Harrison M. Randall

Harrison McAllister Randall (1970-1969) was an American physicist whose leadership over the years 1915-1941 brought the University of Michigan to international prominence for its research in experimental and theoretical physics.

Prior to 1910, the Michigan Physics Department had been focused on precision metrology.  Indeed Randall, who took all of his degrees at Michigan, had measured the coefficient of expansion of quartz for his own 1902 PhD thesis prior to his appointment to the Michigan faculty.  But a sabbatical year (1910-11) spent in Tübingen, Germany exposed him to the astonishing range of developments in modern physics; guided by Friedrich Paschen, Randall became expert in the methods of infrared spectroscopy and decided it was a promising area for development in Ann Arbor.

It was not long before Randall and his Michigan collaborators produced molecular spectra of unprecedented quality and detail.   At that time Walter Colby was the only resident theorist, so,with Randall’s encouragement,  Colby recruited Oskar Klein.  Although Klein returned to Europe after two years, the importance of theoretical colleagues was by then firmly established and it was arranged to have Otto Laporte, Samuel Goudsmit,  George Uhlenbeck, and David Dennison added to the physics faculty.   Also it was Colby’s insight and Randall’s enthusiasm that started the Michigan Summer Symposia in Theoretical Physics, an annual (1927-1941), multi-week gathering that provided short courses from prominent theorists (Bohr, Dirac, Fermi, Heisenberg, Pauli, …) to audiences that  sometimes exceeded 100 auditors.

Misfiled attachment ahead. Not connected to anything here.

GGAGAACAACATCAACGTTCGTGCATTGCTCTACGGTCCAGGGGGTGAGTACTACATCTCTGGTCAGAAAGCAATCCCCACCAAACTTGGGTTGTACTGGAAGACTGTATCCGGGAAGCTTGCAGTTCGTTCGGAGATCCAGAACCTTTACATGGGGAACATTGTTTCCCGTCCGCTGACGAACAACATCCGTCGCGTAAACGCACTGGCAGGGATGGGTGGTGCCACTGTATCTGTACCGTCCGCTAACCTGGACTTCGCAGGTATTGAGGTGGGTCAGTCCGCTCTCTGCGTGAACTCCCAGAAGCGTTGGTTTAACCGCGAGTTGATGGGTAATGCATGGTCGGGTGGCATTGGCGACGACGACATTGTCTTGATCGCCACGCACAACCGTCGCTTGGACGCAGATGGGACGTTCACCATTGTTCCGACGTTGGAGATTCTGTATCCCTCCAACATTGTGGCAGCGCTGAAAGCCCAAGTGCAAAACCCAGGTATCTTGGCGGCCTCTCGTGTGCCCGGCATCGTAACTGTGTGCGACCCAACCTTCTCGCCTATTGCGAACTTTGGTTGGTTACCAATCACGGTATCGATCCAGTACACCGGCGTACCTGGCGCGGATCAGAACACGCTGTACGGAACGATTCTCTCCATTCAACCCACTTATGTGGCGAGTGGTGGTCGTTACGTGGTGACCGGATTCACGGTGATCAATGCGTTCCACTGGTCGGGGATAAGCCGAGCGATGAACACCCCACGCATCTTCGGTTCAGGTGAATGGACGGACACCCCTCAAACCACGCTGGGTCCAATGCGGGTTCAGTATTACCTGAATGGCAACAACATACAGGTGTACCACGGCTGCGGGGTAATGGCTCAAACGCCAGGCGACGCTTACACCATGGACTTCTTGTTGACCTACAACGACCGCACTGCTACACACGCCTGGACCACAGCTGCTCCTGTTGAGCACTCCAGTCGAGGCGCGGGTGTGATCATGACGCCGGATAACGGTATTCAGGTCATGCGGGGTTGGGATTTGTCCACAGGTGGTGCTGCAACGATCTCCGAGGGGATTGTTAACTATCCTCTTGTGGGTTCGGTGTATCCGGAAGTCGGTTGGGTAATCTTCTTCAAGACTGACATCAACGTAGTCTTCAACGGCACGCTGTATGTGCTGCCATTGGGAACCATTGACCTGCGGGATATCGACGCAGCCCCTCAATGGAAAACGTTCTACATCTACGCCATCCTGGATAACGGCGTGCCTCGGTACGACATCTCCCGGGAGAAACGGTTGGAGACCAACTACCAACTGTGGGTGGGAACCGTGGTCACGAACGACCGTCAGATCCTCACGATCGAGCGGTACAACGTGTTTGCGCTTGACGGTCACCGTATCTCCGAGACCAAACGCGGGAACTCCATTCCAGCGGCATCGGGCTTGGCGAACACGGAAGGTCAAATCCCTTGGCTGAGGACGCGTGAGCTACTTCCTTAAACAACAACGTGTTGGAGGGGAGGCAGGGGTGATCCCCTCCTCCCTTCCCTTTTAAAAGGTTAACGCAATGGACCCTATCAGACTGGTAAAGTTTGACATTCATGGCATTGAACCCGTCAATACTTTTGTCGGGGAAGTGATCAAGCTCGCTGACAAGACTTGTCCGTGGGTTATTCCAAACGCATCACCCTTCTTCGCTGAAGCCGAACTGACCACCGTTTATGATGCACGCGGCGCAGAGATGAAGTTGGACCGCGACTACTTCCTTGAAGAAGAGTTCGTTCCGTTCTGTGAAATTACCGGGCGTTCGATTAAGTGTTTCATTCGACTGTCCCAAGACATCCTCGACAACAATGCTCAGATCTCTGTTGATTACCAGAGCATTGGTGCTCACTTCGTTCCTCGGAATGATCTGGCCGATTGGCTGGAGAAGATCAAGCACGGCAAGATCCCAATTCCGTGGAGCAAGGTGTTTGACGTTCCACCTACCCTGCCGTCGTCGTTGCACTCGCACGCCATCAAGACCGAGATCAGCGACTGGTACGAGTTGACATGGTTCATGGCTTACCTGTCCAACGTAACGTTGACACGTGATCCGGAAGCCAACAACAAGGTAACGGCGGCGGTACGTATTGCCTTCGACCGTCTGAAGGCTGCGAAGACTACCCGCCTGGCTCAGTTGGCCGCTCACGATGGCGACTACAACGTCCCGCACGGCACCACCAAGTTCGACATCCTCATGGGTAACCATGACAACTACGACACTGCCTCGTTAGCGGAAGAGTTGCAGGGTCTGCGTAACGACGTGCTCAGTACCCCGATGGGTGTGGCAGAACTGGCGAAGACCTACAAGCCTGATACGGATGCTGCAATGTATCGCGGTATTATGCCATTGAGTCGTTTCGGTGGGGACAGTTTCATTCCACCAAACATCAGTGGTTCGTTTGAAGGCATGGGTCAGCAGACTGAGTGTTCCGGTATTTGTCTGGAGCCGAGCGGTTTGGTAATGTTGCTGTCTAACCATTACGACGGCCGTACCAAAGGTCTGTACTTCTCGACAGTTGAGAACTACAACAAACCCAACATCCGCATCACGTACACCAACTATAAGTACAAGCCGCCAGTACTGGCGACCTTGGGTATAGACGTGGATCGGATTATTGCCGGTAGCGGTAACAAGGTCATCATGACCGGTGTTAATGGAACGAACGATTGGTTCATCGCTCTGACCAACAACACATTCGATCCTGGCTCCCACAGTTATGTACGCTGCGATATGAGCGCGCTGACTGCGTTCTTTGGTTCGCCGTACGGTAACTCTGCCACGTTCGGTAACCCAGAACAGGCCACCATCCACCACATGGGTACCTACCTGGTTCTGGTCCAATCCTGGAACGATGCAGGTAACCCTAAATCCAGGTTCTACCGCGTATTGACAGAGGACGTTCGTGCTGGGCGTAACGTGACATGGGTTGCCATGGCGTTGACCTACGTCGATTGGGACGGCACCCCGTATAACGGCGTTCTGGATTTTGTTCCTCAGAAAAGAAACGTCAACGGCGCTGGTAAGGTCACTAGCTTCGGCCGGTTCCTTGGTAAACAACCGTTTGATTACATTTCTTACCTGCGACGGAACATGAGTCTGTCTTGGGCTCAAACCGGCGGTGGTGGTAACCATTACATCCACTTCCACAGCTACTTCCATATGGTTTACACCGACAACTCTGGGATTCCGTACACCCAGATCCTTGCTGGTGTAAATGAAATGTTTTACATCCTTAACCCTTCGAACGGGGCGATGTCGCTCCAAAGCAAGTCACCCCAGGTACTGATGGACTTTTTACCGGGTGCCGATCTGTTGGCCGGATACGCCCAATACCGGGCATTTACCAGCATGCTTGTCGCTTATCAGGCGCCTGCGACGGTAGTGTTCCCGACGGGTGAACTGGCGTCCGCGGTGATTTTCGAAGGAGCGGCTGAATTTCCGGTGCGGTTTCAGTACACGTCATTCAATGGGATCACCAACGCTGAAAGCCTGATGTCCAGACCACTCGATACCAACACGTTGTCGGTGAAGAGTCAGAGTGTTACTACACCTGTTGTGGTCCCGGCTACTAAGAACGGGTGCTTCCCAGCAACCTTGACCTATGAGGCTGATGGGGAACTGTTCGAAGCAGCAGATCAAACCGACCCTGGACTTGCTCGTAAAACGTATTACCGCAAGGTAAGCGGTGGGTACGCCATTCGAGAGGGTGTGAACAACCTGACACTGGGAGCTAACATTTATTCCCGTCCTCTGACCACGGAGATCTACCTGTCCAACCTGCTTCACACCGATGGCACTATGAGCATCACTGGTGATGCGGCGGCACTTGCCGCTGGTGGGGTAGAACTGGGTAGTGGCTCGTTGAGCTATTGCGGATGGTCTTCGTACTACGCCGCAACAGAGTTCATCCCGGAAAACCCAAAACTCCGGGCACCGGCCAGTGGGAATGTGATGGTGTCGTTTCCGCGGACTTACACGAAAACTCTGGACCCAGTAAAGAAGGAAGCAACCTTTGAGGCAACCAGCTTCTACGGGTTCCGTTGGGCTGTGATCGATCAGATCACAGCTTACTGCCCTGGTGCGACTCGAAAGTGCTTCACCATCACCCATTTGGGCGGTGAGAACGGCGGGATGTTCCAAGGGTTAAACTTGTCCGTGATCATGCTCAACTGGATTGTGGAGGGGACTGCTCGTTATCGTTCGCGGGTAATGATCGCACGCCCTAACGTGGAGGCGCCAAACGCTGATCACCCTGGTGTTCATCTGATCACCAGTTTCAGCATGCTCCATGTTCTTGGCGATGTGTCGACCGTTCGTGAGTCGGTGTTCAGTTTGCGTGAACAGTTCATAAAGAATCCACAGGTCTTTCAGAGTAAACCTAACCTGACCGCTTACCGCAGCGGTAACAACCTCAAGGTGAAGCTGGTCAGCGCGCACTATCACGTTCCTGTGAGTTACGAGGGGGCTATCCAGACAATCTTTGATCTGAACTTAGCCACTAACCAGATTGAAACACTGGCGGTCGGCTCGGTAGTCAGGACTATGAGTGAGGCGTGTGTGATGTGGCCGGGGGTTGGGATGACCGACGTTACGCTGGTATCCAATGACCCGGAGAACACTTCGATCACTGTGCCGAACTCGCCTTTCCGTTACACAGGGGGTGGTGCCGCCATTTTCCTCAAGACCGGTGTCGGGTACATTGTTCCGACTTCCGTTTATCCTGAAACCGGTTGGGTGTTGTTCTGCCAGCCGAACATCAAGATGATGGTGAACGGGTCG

Meanwhile, Randall also oversaw Michigan’s substantial growth in atomic physics and nuclear physics; in the mid 1930s he found the resources to build a cyclotron that was, for a time, the most energetic in the world.

Randall was elected to the presidency of the American Physical Society in 1937.  He remained as chairman of the Michigan physics department until his retirement in 1941 but continued for another 25 years to explore the use of infrared spectroscopy in biophysics.




Harrison M. Randall, On the Coefficient of Expansion of Quartz,  Phys Rev 20.   Pp 1-37.  (1905)  (this is a refinement of his 1902 thesis experiment)

H. M. Randall,  Infrared  Spectroscopy at Michigan,  Journal of the Optical Society of America, Vol. 44, pp 97-103  (1954)   (overview of work in Ann Arbor)

H. H. Nielsen, A Half-Century of Infrared Spectroscopy,  Journal of the Optical Society of America, Vol. 50, p. 1147  (1960)   (Ives medal encomium for Harrison M. Randall)

H. M. Randall and D. W. Smith,  Infrared  Spectroscopy in Biological Research,  Journal of the Optical Society of America, Vol. 53,   1086-1092  , (example of work done after his retirement)

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